Sunday, April 24, 2011

Episode One 5-minutes-with-jack

I listen to this guy...Jack Spirko, often on his podcast, "The Survival Podcast". I find him very imformative and thought provoking. I recently came across his videos on YouTube.

Saturday, April 16, 2011

Tuesday, March 29, 2011

Scout Hike Follow-up

My last entry included a spot that I scouted that my son and I will hopefully go to set up a day camp and practice some camping and bushcraft skills.

The scene was so different looking than you see on the Scout Hike vids. It snowed about 4 days prior and after it snowed there was a day or so of freezing rain. It left a beautiful sight with snow covering the branches and pine boughs of so many trees. There was even tear drop shaped icicles in the water in this nature area along the riverbank. The snow was somewhat packed and real crunchy. Reminds me of if you would be walking in trail mix.

We looked around a bit and found some alternate trails that we want to explore when we come back. We were only there about 45 minutes and made a few snow balls but it was a lot of fun and a nice short experience with my son. It really made me look forward to trekking there in the future.

Monday, March 21, 2011

Scout Hike Part 1

Uploaded a short 3 part series of hiking vids. As I've said before this is a learning process and I welcome those so interested in learning as well to come along for the ride. I welcome your comments.

Saturday, March 19, 2011

A Lesson in survival

The last couple of weeks, we had the horrific situation in northern Japan. A large 9.8 magnitude earthquake occurred in the Pacific Ocean causing a tremendous Tsunami.

The devastation was astounding. Since video cameras are so ubiquitous, there was amazing footage of the waves and subsequent aftershocks. The waves looked like something out of an old "B" movie. Watching wave after wave of water go across rural farm land and flow right into the cities, left me speechless. The sheer force of the water took houses, businesses, yachts, navy destroyers, cars, buses, everything along with it. It all was flowing unobstructed. It reminded me of two things.

Those old Godzilla movies, where I could see toy boat sloshing around in a fake scale harbor. It was so fake looking, but was photographed to look somewhat realistic. It also reminded me of some of the video footage that has been around so long of nuclear testing and the immense devastation that the blast and mushroom cloud would make. It looked just as if I was within the storm it self; as close as their cameras were to the waves.

I also saw a few segments by reporters after the water receded and cars were everywhere. There was even a boat precariously perched on top of a house.

This all made me think of preps and being prepared in general, including their necessity and if that would do any good in such a situation.

My wife and I saw a news story where the news anchor was talking with a Red Cross spokesperson. This man was discussing the importance of being prepared for a disaster and was showing a Red Cross emergency preparedness kit. The kit contained some basic first aid supplies, 3 days of survival food and packets of emergency water. My wife commented that that looked somewhat like the 72hr. packs that I made up for each member of our family.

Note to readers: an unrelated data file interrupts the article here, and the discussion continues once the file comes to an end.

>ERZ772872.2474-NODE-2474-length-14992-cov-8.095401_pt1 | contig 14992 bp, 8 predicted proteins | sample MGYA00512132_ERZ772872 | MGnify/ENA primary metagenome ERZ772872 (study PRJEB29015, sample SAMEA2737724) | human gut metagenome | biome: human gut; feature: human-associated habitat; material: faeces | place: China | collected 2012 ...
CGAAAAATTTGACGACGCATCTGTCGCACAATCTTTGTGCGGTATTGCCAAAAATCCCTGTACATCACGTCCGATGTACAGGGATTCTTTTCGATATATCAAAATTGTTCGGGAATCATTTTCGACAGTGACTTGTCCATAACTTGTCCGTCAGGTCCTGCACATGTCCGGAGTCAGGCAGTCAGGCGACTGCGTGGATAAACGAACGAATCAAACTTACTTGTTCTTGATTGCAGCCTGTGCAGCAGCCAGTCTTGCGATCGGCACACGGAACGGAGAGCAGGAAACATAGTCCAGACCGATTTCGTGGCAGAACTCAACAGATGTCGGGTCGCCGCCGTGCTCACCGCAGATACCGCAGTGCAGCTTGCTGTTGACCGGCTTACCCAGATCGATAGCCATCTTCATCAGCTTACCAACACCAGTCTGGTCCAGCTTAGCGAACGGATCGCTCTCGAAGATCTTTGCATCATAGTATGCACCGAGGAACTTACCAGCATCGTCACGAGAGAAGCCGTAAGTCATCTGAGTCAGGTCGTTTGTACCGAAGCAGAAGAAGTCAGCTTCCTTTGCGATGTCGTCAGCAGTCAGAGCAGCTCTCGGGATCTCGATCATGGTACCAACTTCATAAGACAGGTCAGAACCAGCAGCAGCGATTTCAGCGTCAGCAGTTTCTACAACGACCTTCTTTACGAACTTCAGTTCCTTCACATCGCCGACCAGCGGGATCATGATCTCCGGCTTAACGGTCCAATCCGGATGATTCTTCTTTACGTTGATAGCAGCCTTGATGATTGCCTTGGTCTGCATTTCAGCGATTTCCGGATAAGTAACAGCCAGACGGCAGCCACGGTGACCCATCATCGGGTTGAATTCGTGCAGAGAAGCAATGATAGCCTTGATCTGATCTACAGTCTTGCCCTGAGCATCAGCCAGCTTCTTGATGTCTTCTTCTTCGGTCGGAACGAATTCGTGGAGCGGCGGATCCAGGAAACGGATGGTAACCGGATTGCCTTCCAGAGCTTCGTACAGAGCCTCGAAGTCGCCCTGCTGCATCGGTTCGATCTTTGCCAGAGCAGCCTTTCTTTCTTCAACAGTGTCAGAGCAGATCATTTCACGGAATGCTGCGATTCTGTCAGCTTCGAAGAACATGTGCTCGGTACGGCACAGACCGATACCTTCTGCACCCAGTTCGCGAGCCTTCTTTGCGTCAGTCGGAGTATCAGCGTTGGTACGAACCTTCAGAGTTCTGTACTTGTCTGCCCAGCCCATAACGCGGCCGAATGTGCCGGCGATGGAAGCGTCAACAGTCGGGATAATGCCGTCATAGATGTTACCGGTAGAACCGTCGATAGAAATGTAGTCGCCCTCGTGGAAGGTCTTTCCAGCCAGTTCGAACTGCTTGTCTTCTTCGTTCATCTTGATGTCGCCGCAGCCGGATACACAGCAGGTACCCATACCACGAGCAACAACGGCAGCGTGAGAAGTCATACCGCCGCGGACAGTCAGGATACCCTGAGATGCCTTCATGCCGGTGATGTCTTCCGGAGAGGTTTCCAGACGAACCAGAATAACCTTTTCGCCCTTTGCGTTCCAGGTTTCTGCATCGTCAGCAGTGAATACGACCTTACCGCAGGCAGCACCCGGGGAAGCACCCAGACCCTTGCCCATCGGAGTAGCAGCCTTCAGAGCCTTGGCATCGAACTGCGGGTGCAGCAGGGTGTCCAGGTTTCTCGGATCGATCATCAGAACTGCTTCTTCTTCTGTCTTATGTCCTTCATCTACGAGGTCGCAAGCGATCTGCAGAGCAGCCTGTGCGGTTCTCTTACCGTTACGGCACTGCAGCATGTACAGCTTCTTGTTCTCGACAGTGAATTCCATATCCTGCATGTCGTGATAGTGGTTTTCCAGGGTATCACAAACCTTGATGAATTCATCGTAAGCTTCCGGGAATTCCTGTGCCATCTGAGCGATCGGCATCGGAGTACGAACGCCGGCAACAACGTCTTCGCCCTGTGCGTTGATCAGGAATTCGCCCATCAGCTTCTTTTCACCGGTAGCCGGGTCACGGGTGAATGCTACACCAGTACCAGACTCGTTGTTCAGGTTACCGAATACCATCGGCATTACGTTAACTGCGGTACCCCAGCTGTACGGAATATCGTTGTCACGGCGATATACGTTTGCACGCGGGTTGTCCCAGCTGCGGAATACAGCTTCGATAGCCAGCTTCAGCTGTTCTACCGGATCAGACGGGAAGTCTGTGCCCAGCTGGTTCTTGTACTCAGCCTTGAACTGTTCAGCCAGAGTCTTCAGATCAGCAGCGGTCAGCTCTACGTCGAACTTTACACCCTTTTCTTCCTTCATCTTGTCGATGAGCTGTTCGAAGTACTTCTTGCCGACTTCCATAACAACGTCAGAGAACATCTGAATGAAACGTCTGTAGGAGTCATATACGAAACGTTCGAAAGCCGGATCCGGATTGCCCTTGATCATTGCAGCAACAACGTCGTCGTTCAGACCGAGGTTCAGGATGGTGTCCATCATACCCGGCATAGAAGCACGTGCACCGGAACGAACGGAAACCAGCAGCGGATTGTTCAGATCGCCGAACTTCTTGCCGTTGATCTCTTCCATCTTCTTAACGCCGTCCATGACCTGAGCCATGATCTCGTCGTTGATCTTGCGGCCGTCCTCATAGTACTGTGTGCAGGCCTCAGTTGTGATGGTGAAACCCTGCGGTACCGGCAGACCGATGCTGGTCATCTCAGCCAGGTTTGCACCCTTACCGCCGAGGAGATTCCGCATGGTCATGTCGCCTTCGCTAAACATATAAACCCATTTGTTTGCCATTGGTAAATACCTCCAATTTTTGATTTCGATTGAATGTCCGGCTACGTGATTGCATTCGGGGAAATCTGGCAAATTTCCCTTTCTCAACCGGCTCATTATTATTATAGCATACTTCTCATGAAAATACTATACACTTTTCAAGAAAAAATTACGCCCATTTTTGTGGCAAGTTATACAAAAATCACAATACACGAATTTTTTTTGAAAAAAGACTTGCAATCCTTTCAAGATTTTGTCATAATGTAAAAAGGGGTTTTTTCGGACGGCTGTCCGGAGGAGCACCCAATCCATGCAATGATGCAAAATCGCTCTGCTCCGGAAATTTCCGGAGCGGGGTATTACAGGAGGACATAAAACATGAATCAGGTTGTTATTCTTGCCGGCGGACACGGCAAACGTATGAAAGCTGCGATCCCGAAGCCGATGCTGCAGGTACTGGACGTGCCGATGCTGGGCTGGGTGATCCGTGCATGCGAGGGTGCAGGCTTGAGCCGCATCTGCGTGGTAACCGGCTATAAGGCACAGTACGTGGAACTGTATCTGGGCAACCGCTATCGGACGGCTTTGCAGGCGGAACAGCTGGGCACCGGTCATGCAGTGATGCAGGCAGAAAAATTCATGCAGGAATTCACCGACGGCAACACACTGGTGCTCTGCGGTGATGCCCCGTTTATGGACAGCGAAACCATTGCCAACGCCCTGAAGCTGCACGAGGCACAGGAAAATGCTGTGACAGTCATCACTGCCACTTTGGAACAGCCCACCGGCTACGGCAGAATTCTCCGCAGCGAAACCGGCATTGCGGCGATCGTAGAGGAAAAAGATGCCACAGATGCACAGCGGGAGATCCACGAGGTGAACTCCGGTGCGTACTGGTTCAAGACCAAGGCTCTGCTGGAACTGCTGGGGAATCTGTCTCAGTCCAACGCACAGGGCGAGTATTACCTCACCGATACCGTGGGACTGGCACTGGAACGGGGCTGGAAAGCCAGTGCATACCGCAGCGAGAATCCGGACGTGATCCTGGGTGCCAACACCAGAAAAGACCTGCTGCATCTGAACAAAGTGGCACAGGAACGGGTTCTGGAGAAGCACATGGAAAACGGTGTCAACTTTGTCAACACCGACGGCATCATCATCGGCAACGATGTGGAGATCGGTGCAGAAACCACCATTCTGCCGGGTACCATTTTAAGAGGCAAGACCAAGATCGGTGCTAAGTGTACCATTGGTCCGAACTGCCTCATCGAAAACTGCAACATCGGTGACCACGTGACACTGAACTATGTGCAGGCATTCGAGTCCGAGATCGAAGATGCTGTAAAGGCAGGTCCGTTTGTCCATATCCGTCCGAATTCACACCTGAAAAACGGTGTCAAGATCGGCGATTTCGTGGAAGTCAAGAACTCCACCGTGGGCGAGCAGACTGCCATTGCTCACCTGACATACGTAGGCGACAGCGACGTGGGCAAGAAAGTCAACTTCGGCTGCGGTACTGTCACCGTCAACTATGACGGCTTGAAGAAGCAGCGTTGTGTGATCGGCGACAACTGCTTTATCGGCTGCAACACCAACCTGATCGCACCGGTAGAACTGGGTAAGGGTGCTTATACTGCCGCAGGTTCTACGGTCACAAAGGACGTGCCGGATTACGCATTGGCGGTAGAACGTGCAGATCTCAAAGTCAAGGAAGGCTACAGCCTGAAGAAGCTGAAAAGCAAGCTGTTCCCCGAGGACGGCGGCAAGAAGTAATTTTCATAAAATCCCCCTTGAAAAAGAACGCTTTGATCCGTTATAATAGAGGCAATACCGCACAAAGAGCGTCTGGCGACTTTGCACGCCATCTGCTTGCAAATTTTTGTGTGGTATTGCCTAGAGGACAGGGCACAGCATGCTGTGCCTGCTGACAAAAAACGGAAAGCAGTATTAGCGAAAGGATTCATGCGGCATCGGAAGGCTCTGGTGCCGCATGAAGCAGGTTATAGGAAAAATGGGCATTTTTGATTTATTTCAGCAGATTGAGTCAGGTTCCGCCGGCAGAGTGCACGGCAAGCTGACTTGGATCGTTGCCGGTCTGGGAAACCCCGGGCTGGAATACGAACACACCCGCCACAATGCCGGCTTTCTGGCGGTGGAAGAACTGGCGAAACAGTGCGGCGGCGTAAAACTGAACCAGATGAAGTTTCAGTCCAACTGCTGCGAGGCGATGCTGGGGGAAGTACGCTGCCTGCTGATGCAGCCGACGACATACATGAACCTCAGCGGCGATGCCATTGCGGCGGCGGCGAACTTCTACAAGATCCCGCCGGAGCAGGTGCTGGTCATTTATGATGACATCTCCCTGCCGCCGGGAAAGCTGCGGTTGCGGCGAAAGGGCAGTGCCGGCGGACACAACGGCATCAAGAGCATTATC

It all made me ponder an important question. As a preparedness minded person, with 72hr. kits, storage food and water, survival skills...would you be prepared for something like what happened in Japan? With anything close to that level of destruction and mayhem, I believe the answer would be "no". And that includes all of us. No amount of preps can withstand a tidal wave that can move buildings and vehicles through a city.

Don't get me wrong, the need to prepare is still paramount. There are many other smaller disasters that can bring those systems to bear as well and we need to be ever vigilante in preparing for them.

This has made me do some thinking on preps though. If none of the skills, equipment or training can be used; the only thing left is your mind.

The mind is ever powerful. It can control your perceptions as well as your ability to handle adverse situations. It also controls how you will make choices. It reminded me of a quote from the Victor Frankl book, "Man's search for meaning."

"We who lived in concentration camps can remember the men who walked through the huts comforting others, giving away their last piece of bread. They may have been few in number, but they offer sufficient proof that everything can be taken from a man but one thing: the last of the human freedoms- to choose one's attitude in any given set of circumstances. to choose one's own way."

This passage was so profound for me and reminds me daily that no matter how difficult life may get, we can control at least one thing. That was evident in Nazi concentration camps and I've even seen it among the tirelessly strong people of Japan.

I saw a reporter interview a small family that was sitting among the ruins of their home and city eating a meal. After the reporter completed the interview, one man offered offered the reporter and her crew some food. That was amazing. Though I will never know that man, his generosity will always inspire me.

Koneechewa to all my friends in Japan. Take care and stay strong.


Tuesday, February 8, 2011

Charlie bit my finger - again !

This has been on the net for some time, but I love it. Whenever I might be feeling a little bummed in life this is a great video to cheer me up.

Sunday, February 6, 2011

Todd Jarrett on pistol shooting.

This is an excellent video by one of the best shooters in the world. It shows many of the basics of shooting and will give any beginner or experienced shooter a good solid foundation to start their shooting experience or add to their battery of skills. I've learned many things to incorporate into my own shooting experiences.

NQE out.